Retrospective longitudinal study.

The main goal of this study was to measure the disability after AIS correction, according to the LIV.

Adolescent idiopathic scoliosis (AIS) is a three-dimensional deformity of the spine that may require surgical correction. If the upper and lower instrumented levels (UIV and LIV) of these fusions are defined by the characteristics of the curve, the long-term consequences of the LIV choices are still partially unknown.

This retrospective longitudinal study collected demographic, radiologic (Lenke classification, Cobb's angle) and surgical data (approach, LIV, UIV) on 116 patients operated for AIS fusion on a specialized pediatric spine center were collected. All participants answered SRS30, SF12, lumbar and leg pain Visual Analogue Scales (VAS) at last follow-up. Statistical analysis between LIV (T12L1, L2, L3 or L4L5) and clinical data at last follow-up was realized.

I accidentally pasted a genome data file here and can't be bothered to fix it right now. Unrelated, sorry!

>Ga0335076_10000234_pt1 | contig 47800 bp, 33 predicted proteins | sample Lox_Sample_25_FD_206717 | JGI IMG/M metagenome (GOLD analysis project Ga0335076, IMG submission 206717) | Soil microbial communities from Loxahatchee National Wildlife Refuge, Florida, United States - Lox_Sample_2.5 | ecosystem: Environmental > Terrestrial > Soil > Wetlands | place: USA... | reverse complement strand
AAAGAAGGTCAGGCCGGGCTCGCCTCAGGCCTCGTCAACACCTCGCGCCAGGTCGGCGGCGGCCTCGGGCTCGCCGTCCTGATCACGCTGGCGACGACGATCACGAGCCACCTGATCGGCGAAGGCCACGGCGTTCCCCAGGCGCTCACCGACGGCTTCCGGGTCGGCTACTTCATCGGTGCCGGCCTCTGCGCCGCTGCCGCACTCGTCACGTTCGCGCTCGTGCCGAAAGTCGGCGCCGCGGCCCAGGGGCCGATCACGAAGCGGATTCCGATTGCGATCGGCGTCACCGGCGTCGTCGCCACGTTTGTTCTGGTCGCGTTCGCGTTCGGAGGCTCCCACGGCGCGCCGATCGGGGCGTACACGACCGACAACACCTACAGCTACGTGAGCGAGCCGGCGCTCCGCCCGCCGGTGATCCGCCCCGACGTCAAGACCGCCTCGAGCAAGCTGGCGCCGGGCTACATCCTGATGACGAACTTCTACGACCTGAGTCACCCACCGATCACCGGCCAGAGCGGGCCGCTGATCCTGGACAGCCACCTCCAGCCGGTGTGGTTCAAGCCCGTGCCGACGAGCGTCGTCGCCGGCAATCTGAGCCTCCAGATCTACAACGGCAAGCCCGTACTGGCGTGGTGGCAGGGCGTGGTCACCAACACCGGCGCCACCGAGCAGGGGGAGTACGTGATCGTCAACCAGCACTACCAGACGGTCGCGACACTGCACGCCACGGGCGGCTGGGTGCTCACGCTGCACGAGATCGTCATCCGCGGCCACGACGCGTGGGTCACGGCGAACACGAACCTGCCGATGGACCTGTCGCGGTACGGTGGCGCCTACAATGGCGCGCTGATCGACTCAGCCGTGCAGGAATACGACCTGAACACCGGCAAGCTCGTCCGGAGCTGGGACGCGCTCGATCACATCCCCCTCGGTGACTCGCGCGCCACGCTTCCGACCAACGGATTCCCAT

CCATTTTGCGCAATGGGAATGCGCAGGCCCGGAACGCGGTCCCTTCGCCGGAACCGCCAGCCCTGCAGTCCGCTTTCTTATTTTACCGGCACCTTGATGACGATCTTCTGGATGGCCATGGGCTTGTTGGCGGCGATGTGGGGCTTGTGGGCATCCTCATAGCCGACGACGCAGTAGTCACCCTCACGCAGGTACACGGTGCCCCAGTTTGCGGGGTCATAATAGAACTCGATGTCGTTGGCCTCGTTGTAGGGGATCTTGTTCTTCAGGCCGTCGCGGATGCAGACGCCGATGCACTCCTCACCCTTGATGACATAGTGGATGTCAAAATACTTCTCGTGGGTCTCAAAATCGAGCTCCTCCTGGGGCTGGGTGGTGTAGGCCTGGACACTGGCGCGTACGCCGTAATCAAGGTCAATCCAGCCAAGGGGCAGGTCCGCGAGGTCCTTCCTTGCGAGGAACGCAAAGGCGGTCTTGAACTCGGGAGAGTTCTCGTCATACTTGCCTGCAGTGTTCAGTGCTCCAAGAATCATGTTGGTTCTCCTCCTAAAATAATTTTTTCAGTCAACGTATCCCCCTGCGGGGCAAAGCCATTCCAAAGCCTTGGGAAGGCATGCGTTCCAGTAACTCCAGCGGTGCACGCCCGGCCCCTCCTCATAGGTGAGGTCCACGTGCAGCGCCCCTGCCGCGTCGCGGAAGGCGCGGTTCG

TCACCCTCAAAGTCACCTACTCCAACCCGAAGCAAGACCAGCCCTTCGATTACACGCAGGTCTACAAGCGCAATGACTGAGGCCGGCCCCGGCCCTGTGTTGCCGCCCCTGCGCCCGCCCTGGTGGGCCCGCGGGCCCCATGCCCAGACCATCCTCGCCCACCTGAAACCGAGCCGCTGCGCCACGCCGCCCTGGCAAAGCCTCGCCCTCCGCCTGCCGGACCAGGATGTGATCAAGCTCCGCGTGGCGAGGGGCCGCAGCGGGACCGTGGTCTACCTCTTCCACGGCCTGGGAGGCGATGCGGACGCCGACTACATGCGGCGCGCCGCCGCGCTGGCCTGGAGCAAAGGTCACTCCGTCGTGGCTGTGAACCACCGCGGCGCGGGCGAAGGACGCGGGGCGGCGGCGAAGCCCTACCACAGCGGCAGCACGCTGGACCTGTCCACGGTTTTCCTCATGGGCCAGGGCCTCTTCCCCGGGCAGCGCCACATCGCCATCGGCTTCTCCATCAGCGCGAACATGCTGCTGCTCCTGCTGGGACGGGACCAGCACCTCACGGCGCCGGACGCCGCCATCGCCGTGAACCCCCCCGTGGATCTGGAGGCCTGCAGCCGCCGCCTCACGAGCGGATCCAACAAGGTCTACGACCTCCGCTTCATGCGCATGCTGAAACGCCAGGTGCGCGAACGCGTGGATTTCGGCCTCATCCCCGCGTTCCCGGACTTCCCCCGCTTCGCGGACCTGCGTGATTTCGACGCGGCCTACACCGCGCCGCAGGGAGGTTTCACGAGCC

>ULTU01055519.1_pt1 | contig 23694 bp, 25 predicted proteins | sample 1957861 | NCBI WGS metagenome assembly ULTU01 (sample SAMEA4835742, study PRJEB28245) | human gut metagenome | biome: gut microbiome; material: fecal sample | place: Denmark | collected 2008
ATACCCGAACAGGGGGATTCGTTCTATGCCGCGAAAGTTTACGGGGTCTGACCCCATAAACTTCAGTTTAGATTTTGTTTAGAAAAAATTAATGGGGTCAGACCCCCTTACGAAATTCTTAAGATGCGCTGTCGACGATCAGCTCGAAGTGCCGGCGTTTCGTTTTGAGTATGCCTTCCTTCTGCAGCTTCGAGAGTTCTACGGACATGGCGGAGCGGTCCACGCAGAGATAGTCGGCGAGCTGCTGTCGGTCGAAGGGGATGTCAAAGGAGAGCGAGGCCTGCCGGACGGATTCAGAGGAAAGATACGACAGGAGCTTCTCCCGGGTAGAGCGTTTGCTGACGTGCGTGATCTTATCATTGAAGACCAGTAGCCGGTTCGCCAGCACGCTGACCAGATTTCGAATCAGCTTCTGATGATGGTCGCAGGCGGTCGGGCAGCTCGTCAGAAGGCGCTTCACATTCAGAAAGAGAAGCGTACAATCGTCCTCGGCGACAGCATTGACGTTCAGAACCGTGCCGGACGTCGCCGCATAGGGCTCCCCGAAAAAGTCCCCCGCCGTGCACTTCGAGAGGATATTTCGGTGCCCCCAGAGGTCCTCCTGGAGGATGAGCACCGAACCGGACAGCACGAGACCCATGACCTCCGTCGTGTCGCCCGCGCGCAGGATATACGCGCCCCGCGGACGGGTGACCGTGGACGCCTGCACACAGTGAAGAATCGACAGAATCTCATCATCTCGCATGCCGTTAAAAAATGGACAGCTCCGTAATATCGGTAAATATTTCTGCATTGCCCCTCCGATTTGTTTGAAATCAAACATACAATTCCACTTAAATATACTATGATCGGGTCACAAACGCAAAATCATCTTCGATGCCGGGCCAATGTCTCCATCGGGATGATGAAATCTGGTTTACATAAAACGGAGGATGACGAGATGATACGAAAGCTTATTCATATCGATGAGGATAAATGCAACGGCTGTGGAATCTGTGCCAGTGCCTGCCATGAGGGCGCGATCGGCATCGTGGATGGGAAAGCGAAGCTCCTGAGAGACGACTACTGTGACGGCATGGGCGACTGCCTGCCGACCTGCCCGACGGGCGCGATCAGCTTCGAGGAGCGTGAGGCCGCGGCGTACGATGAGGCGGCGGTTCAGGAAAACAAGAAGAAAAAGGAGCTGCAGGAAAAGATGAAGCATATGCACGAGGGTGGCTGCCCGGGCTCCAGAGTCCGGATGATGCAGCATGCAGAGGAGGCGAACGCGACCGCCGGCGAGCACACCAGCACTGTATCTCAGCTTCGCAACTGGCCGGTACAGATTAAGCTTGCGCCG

The mean follow-up was 87 months. The mean increase of back pain VAS per UIV level was 9 mm. No statistically significant difference between the different LIV were found, for SRS30 or SF12 MCS (mental component scale). There was a statistically significant difference between L3 UIV and L4L5 UIV for SF-12 PCS (physical component scale); (p  =  0,03).

The long-term consequences of LIV choice mostly affect levels distal to L3. If the LIV is mostly defined by the characteristics of the curve, one level caudally corresponds to +9 mm of back pain VAS at 7 years of follow-up. Surgeons may be aware of the long-term consequence of LIV choice and patients be informed.Level of Evidence: 4.

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